Israel has taken the position that it is innocent of any wrongdoing even though at minimum since Nakba in 1948 they have perpetrated an apartheid neo-fascist state with tactics such as either taking over or destroying Palestinian homes, creating checkpoints with use of identity cards, and other such tactics borrowed from their previous oppressors in Nazi Germany. And now they have adopted GENOCIDE, as they systematically bomb and destroy Gaza where millions of Palestinians reside, denying them even food and water while the world looks on in horror as the U.S. continues to give money and weapons to Israel.

At Columbia University several professors have written signed statements with an emphasis on free speech and a call for free and open dialog of the issues as befits an academic institution of higher learning. In other words, in support of the appropriate educational goals of an academic institution. (3)

A number of years ago when foundation funding for education slumped considerably there was a drive to replace college presidents and officials across the country with people who had financial rather than educational backgrounds. This move was common among colleges that considered it necessary to survive, but we are seeing the results today when college presidents and officials are more interested in preserving funding than in providing the best education for students. In fact, they do not appear to understand what is at stake and have therefore taken a pro-Israel stance rather than risk offending funders instead of promoting free speech and free and open debate and dialog in an educational setting.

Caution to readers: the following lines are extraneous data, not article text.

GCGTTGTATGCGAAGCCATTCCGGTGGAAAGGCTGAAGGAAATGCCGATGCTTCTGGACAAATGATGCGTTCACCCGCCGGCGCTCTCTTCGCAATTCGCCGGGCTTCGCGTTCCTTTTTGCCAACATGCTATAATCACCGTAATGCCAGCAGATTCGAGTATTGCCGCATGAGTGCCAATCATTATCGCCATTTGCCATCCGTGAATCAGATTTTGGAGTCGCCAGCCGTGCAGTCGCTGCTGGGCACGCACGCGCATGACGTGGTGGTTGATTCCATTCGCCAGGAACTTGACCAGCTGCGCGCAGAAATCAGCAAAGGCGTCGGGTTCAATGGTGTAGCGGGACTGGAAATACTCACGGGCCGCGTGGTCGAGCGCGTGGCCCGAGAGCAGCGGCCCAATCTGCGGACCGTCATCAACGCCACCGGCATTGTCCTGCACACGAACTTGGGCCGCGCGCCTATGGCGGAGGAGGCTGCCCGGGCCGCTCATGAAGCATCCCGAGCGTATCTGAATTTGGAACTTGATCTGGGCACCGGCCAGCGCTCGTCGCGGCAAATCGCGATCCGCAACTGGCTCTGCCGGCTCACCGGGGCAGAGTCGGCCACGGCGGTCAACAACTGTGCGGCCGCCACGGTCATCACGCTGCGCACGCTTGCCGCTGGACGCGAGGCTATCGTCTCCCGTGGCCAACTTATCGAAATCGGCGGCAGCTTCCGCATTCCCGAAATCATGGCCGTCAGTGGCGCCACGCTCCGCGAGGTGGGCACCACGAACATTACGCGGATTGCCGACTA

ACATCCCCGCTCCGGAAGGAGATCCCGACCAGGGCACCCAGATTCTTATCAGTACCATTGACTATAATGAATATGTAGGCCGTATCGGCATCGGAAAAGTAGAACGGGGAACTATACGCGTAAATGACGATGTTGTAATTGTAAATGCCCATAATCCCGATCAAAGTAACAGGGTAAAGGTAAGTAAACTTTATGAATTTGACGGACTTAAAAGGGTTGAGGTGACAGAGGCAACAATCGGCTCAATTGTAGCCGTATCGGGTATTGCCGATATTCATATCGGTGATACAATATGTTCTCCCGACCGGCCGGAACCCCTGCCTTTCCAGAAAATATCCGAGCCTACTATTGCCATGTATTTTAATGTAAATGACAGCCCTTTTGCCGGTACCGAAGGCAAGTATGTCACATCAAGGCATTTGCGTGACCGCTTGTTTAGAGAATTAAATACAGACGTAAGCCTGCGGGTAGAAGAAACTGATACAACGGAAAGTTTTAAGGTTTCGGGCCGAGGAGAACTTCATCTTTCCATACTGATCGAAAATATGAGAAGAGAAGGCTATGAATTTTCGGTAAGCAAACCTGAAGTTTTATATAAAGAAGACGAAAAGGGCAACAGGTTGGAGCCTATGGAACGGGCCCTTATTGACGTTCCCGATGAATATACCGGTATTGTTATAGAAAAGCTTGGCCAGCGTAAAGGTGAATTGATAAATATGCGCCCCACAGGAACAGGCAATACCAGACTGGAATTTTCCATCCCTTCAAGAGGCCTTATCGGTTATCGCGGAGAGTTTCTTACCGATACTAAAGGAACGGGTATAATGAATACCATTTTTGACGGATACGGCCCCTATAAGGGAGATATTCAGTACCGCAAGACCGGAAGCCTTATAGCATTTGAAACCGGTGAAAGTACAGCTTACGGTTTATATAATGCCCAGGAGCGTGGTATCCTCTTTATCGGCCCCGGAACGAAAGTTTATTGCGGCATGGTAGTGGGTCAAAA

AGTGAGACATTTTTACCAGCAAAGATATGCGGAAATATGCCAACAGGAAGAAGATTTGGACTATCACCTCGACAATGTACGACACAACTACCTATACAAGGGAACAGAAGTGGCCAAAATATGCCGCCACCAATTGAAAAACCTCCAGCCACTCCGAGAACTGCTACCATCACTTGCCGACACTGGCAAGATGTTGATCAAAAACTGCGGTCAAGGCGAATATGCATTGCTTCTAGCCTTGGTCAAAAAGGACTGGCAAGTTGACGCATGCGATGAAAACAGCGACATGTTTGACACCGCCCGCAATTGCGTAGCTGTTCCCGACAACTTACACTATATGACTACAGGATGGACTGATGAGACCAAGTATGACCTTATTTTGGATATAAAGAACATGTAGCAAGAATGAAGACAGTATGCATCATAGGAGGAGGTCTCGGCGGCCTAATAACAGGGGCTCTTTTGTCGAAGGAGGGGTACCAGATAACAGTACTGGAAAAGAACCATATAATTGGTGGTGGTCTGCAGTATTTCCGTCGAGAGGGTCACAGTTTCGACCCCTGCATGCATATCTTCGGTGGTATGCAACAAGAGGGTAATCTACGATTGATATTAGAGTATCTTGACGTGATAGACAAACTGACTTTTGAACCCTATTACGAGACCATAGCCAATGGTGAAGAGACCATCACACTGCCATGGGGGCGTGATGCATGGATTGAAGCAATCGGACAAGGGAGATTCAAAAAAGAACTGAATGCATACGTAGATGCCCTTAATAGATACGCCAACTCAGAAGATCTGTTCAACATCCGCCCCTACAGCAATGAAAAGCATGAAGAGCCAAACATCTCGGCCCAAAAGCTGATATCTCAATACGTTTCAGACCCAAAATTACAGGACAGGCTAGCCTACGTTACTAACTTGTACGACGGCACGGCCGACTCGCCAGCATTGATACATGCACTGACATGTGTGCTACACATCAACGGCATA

These officials have not heeded the Christian words: “What you sow, so shall you reap.” Or another decidedly Christian point of view (in spite of the fact that many Christian fundamentalists support Israel, perhaps because they share the idea that theirs is the one true religion) and because the Old and New Testaments are inextricably linked: “Render unto Caesar what is Caesar’s and unto God what is God’s.” Christ, after all, drove the money lenders from the temple.

The U.S. is, of course, complicit, continuing to send streams of weapons and money to Israel. While millions of U.S. citizens protest our government’s stance, the U.S. continues to endorse the Zionist point of view that fits so well with the policies of U.S. imperialism and empire.

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(1) Tanjim, Nasif, “Exploring the difference between Judaism and Zionism.” The Business Standard, November 7, 2023, https://bit.ly/3IeQftp

(2) Conroy, J. Oliver, “Walkouts, rallies, clashes: Israel-Gaza ‘war of words’ roils Columbia University.” The Guardian, Nov. 9, 2023, https://bit.ly/4bOGL5E

(3) Ibid.

Note: More recent articles regarding the situation at Columbia University are available from The Guardian with a search.